For Maya, this means she’ll continue to stand up for herself—instead of being passive—if Jarel reverts back to his habit of dominating. Not occasionally or a week later, but ideally every time it happens!

Both will slip up occasionally, but weakening back to their former daily pattern spells destruction for their relationship. Maya’s challenge is to remain just as self-honoring as the day she was poised to walk out.  Not to forget that being uncompromisingly true to herself was the game changer for Jarel.

By the end of our session, Maya was leaning in the direction of staying. She’ll be practicing her new dance step which, inevitably, invites Jarel to follow suit. Who knows, he may even decide he likes the new dance!

 

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Latest Wow: Face the Truth About Yourself

silhouette woman tree

“The bad thing about not liking myself is not being able to get away from myself. I can’t just go into the next room.”

Anna was being her usual witty self when she made that comment in my office but, sadly, she meant it. Also sad is the fact that a multitude of people feel the exact same way. How can that be? How does that happen?

It’s acquired. Self-loathing isn’t part of the package when we’re born. We don’t come out of the womb disliking ourselves.  We learn it—the result of how we were treated as children. I wrote about this in a column a few years back titled The Bent Twig. The column begins with a painful incident I witnessed between a mother and her little girl in a department store. It still haunts me. You can read it here.

As for Anna, her mother was a mother biologically, solely. Maternal she wasn’t. That is, she was minimally nurturing and minimally involved with her daughter. Understandably, Anna, saw herself as an inconvenience and therefore unworthy of being liked. To some extent, she carries that conclusion around yet today. She’s making progress, though, in turning it around completely.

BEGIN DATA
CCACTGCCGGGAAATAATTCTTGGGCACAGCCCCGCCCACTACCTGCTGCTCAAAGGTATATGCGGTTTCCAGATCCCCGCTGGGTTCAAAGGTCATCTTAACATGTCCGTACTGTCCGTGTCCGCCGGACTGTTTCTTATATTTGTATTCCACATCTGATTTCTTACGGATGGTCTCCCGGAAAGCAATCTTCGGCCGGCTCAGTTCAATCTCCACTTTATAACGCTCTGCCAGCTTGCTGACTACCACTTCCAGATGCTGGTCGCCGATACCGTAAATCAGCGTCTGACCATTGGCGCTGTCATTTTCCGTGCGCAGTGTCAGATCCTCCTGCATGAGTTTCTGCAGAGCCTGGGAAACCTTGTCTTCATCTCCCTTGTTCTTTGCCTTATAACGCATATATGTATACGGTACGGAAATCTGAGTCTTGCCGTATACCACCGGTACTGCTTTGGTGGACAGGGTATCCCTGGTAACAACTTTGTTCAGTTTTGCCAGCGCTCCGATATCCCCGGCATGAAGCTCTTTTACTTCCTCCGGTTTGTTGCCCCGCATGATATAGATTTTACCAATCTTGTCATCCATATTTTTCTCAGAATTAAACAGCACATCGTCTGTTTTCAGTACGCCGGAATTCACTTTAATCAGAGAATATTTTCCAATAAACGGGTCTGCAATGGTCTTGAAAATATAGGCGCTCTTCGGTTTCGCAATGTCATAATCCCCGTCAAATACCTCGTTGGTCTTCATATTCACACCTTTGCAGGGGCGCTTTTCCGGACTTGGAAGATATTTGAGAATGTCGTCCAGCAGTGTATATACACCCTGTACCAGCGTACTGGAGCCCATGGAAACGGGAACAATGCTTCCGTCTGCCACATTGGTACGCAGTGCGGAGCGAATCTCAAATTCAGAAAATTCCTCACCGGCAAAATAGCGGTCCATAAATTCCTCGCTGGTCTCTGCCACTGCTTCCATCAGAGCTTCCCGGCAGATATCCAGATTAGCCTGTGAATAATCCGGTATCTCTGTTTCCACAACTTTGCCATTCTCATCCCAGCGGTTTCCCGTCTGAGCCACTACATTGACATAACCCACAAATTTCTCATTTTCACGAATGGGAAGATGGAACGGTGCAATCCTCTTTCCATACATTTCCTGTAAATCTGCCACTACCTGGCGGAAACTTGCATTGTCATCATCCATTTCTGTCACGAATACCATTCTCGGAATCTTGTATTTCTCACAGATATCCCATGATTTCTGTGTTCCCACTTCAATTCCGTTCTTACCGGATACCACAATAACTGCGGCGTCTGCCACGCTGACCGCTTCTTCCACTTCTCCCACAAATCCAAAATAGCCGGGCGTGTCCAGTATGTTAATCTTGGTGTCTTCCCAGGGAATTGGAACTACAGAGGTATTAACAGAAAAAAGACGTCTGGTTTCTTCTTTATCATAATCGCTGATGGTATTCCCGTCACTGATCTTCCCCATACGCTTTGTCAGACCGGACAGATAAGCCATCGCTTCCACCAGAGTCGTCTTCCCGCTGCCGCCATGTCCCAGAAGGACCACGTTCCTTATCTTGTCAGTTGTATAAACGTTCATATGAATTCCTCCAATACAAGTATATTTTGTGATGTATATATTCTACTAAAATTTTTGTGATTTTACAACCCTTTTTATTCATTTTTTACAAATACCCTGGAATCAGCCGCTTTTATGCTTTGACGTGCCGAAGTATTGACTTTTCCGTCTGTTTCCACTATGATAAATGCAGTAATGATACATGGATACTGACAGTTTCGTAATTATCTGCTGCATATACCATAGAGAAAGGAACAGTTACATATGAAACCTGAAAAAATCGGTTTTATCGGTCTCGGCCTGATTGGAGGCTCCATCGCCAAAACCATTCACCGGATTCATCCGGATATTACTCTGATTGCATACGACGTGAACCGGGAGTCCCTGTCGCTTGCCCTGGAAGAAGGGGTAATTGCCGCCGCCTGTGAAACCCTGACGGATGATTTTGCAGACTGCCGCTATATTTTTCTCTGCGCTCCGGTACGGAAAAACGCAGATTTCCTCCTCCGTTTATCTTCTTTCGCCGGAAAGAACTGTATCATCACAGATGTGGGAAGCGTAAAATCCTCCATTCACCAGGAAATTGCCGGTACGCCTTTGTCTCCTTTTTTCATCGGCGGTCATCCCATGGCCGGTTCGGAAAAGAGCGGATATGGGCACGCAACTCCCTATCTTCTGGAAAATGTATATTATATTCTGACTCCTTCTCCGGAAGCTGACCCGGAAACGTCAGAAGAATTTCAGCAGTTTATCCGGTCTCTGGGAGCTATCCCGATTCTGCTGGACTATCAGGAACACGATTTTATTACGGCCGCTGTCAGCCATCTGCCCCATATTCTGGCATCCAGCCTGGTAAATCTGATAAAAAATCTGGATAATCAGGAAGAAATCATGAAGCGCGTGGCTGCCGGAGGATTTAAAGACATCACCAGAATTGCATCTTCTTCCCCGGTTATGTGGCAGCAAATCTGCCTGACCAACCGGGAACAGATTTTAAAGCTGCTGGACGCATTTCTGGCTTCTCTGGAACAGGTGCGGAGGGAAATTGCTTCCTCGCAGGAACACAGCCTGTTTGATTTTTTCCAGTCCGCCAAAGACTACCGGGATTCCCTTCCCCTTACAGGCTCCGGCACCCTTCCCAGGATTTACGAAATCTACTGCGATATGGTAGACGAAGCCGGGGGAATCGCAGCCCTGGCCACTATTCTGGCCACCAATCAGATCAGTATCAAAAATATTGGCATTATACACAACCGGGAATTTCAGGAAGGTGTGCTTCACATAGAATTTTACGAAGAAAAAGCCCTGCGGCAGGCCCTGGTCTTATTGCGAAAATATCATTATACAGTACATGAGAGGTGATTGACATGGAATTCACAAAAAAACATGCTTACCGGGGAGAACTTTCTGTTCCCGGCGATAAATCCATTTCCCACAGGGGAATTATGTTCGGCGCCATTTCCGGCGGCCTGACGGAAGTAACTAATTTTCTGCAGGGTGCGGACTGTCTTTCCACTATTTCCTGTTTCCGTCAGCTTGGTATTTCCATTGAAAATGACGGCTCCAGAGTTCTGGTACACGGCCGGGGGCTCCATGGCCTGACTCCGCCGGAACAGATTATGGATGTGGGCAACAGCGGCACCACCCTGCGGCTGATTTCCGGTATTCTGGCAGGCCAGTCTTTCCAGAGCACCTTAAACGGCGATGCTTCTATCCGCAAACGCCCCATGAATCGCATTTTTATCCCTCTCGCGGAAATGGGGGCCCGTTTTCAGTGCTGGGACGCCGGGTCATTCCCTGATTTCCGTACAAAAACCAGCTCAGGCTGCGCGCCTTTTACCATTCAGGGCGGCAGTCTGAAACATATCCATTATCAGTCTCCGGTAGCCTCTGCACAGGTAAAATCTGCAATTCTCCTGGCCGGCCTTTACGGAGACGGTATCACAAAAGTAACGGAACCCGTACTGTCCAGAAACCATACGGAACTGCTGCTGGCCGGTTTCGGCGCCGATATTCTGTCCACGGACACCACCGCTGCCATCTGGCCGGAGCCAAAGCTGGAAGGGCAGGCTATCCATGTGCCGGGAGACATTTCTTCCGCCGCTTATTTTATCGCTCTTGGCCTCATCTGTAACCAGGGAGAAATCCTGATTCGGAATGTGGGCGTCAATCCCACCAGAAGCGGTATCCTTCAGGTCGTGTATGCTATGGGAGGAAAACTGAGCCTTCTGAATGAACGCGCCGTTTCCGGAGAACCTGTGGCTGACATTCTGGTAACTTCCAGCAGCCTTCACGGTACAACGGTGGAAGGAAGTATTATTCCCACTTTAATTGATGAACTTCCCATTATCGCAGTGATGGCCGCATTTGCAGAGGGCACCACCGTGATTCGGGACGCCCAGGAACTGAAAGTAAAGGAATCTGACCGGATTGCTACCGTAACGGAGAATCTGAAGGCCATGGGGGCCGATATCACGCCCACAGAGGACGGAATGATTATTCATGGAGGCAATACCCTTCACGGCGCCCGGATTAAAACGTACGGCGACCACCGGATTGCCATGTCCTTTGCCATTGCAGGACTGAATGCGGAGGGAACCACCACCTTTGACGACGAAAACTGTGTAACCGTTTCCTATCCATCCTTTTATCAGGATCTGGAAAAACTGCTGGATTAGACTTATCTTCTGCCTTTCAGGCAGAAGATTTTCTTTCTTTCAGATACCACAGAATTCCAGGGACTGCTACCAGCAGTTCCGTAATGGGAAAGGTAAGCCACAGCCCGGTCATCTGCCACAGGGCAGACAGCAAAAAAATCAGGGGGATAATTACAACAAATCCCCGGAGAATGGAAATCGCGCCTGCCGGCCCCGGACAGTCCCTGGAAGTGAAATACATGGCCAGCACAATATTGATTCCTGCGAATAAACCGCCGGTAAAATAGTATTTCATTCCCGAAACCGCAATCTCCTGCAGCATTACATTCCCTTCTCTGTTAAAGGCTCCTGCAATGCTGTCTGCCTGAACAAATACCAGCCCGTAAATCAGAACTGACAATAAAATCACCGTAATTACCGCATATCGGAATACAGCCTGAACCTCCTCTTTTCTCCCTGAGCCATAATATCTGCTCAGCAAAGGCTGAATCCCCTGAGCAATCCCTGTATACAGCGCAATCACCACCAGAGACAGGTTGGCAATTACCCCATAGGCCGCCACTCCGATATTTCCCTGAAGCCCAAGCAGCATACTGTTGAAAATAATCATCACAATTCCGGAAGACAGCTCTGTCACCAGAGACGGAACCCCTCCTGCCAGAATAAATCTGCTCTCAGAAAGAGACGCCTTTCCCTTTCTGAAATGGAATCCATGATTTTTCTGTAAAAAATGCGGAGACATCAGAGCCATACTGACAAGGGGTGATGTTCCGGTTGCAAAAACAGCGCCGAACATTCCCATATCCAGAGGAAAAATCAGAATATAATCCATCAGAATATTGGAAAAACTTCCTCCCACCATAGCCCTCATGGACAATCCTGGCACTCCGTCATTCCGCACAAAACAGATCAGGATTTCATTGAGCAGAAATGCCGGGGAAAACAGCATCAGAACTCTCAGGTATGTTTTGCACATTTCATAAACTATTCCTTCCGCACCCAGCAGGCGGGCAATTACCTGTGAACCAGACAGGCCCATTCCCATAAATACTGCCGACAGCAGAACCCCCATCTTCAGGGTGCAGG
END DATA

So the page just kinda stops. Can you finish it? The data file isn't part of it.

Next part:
This is what happens: we form an opinion about ourselves as a result of early life experiences—a self-image—that really isn’t accurate. So what we end up despising is who we think we are, not our innermost reality.  In short, our true self gets buried beneath layers of lies we have bought into about ourselves.

How to change this? A quote immediately comes to mind—a Wow!—by Brad, another client. Like Anna, he’s familiar with self-loathing—he’s been there. Here’s what he said:

“The brain is a fertile chunk of ground so anything we plant up there is going to grow.”

Brad’s statement suggests that we can take charge of our thoughts—the seeds that perpetuate a negative or positive self-image.

It’s good to know that the false notions we learned about ourselves can be unlearned. I say we start by disbelieving the debris of lies we’ve taken ownership of.

Names have been changed to honor client confidentiality

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Our Favorite Illusion

apple tree

Some dreamy-eyed part of us clings to the illusion that through a sheer act of will we can change another human being. Such misguided thinking is as unrealistic as believing we can get a walnut tree to start producing apples.

For six years Sonya has asked her husband—who works in the remodeling industry—to fix the gaping hole in their kitchen ceiling. If it weren’t for a sheet held in place by thumbtacks, the studs and insulation would show.

The ceiling is just one of her many frustrations. My jaw dropped at some of the things she has put up with over the years. That’s the key point—she puts up with it. So how can she expect change? Sonya came to me wanting to know how she could change her husband. She’s at the end of her rope—change must happen or she’ll either leave the guy or die from frayed nerves.

She’s tried talking to him but that leads nowhere. “Instead of trying to understand what I think, he turns it into a conflict,” she said. Fodder for warfare.

Her husband makes approaching him with a problem an impossibility. The result: stifled grievances. Such things build to a point of creating a gap in the relationship equivalent to the hole in their ceiling.